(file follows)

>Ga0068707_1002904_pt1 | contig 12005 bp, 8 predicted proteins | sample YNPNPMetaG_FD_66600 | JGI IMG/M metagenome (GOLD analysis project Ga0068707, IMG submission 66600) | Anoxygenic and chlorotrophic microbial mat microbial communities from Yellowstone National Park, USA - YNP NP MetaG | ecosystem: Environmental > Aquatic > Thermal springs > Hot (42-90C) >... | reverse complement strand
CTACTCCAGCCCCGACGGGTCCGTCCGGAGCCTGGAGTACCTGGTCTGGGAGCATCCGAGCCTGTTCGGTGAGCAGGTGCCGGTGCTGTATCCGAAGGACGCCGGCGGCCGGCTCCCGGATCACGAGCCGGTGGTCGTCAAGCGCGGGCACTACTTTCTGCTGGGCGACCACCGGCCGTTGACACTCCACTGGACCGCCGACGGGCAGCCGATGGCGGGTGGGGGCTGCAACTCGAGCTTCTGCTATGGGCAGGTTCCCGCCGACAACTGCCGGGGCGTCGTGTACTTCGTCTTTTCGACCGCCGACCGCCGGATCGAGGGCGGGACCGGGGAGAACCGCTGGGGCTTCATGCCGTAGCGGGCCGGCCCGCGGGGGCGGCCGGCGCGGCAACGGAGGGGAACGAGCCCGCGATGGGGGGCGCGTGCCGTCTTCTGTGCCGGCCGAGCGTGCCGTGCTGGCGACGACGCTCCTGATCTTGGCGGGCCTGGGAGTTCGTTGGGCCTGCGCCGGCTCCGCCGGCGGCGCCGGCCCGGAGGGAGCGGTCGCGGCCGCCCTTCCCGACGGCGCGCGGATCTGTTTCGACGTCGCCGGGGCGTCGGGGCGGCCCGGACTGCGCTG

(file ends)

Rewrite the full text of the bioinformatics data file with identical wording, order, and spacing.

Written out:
>Ga0068707_1002904_pt1 | contig 12005 bp, 8 predicted proteins | sample YNPNPMetaG_FD_66600 | JGI IMG/M metagenome (GOLD analysis project Ga0068707, IMG submission 66600) | Anoxygenic and chlorotrophic microbial mat microbial communities from Yellowstone National Park, USA - YNP NP MetaG | ecosystem: Environmental > Aquatic > Thermal springs > Hot (42-90C) >... | reverse complement strand
CTACTCCAGCCCCGACGGGTCCGTCCGGAGCCTGGAGTACCTGGTCTGGGAGCATCCGAGCCTGTTCGGTGAGCAGGTGCCGGTGCTGTATCCGAAGGACGCCGGCGGCCGGCTCCCGGATCACGAGCCGGTGGTCGTCAAGCGCGGGCACTACTTTCTGCTGGGCGACCACCGGCCGTTGACACTCCACTGGACCGCCGACGGGCAGCCGATGGCGGGTGGGGGCTGCAACTCGAGCTTCTGCTATGGGCAGGTTCCCGCCGACAACTGCCGGGGCGTCGTGTACTTCGTCTTTTCGACCGCCGACCGCCGGATCGAGGGCGGGACCGGGGAGAACCGCTGGGGCTTCATGCCGTAGCGGGCCGGCCCGCGGGGGCGGCCGGCGCGGCAACGGAGGGGAACGAGCCCGCGATGGGGGGCGCGTGCCGTCTTCTGTGCCGGCCGAGCGTGCCGTGCTGGCGACGACGCTCCTGATCTTGGCGGGCCTGGGAGTTCGTTGGGCCTGCGCCGGCTCCGCCGGCGGCGCCGGCCCGGAGGGAGCGGTCGCGGCCGCCCTTCCCGACGGCGCGCGGATCTGTTTCGACGTCGCCGGGGCGTCGGGGCGGCCCGGACTGCGCTG